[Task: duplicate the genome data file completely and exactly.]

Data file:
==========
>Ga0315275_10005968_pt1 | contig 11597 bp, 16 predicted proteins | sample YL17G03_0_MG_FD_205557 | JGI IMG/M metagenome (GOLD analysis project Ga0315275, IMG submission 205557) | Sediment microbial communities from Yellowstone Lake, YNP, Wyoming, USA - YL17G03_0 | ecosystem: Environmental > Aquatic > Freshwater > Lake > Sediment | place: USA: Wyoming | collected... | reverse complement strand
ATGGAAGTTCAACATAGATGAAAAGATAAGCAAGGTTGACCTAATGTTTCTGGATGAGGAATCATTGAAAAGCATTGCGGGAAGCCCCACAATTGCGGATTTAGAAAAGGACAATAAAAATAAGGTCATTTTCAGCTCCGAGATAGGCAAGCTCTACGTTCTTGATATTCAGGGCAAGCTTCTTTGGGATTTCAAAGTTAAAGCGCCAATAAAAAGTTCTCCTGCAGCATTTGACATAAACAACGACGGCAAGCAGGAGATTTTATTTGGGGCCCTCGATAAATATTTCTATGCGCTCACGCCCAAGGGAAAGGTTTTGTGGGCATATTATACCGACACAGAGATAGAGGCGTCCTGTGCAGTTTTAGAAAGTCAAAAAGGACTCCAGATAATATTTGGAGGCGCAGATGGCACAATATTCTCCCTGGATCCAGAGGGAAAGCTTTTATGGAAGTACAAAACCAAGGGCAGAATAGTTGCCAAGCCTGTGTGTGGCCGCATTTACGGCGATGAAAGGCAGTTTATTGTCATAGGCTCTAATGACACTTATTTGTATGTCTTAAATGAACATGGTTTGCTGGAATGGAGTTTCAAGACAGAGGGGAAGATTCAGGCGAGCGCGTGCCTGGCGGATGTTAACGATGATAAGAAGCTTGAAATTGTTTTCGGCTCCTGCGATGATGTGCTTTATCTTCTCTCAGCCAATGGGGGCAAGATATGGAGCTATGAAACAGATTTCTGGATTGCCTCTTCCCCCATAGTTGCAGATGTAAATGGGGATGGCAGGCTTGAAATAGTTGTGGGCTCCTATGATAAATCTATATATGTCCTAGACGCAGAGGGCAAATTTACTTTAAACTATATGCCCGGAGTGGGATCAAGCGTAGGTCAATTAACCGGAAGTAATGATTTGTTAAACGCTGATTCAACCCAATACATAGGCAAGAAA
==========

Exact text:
>Ga0315275_10005968_pt1 | contig 11597 bp, 16 predicted proteins | sample YL17G03_0_MG_FD_205557 | JGI IMG/M metagenome (GOLD analysis project Ga0315275, IMG submission 205557) | Sediment microbial communities from Yellowstone Lake, YNP, Wyoming, USA - YL17G03_0 | ecosystem: Environmental > Aquatic > Freshwater > Lake > Sediment | place: USA: Wyoming | collected... | reverse complement strand
ATGGAAGTTCAACATAGATGAAAAGATAAGCAAGGTTGACCTAATGTTTCTGGATGAGGAATCATTGAAAAGCATTGCGGGAAGCCCCACAATTGCGGATTTAGAAAAGGACAATAAAAATAAGGTCATTTTCAGCTCCGAGATAGGCAAGCTCTACGTTCTTGATATTCAGGGCAAGCTTCTTTGGGATTTCAAAGTTAAAGCGCCAATAAAAAGTTCTCCTGCAGCATTTGACATAAACAACGACGGCAAGCAGGAGATTTTATTTGGGGCCCTCGATAAATATTTCTATGCGCTCACGCCCAAGGGAAAGGTTTTGTGGGCATATTATACCGACACAGAGATAGAGGCGTCCTGTGCAGTTTTAGAAAGTCAAAAAGGACTCCAGATAATATTTGGAGGCGCAGATGGCACAATATTCTCCCTGGATCCAGAGGGAAAGCTTTTATGGAAGTACAAAACCAAGGGCAGAATAGTTGCCAAGCCTGTGTGTGGCCGCATTTACGGCGATGAAAGGCAGTTTATTGTCATAGGCTCTAATGACACTTATTTGTATGTCTTAAATGAACATGGTTTGCTGGAATGGAGTTTCAAGACAGAGGGGAAGATTCAGGCGAGCGCGTGCCTGGCGGATGTTAACGATGATAAGAAGCTTGAAATTGTTTTCGGCTCCTGCGATGATGTGCTTTATCTTCTCTCAGCCAATGGGGGCAAGATATGGAGCTATGAAACAGATTTCTGGATTGCCTCTTCCCCCATAGTTGCAGATGTAAATGGGGATGGCAGGCTTGAAATAGTTGTGGGCTCCTATGATAAATCTATATATGTCCTAGACGCAGAGGGCAAATTTACTTTAAACTATATGCCCGGAGTGGGATCAAGCGTAGGTCAATTAACCGGAAGTAATGATTTGTTAAACGCTGATTCAACCCAATACATAGGCAAGAAA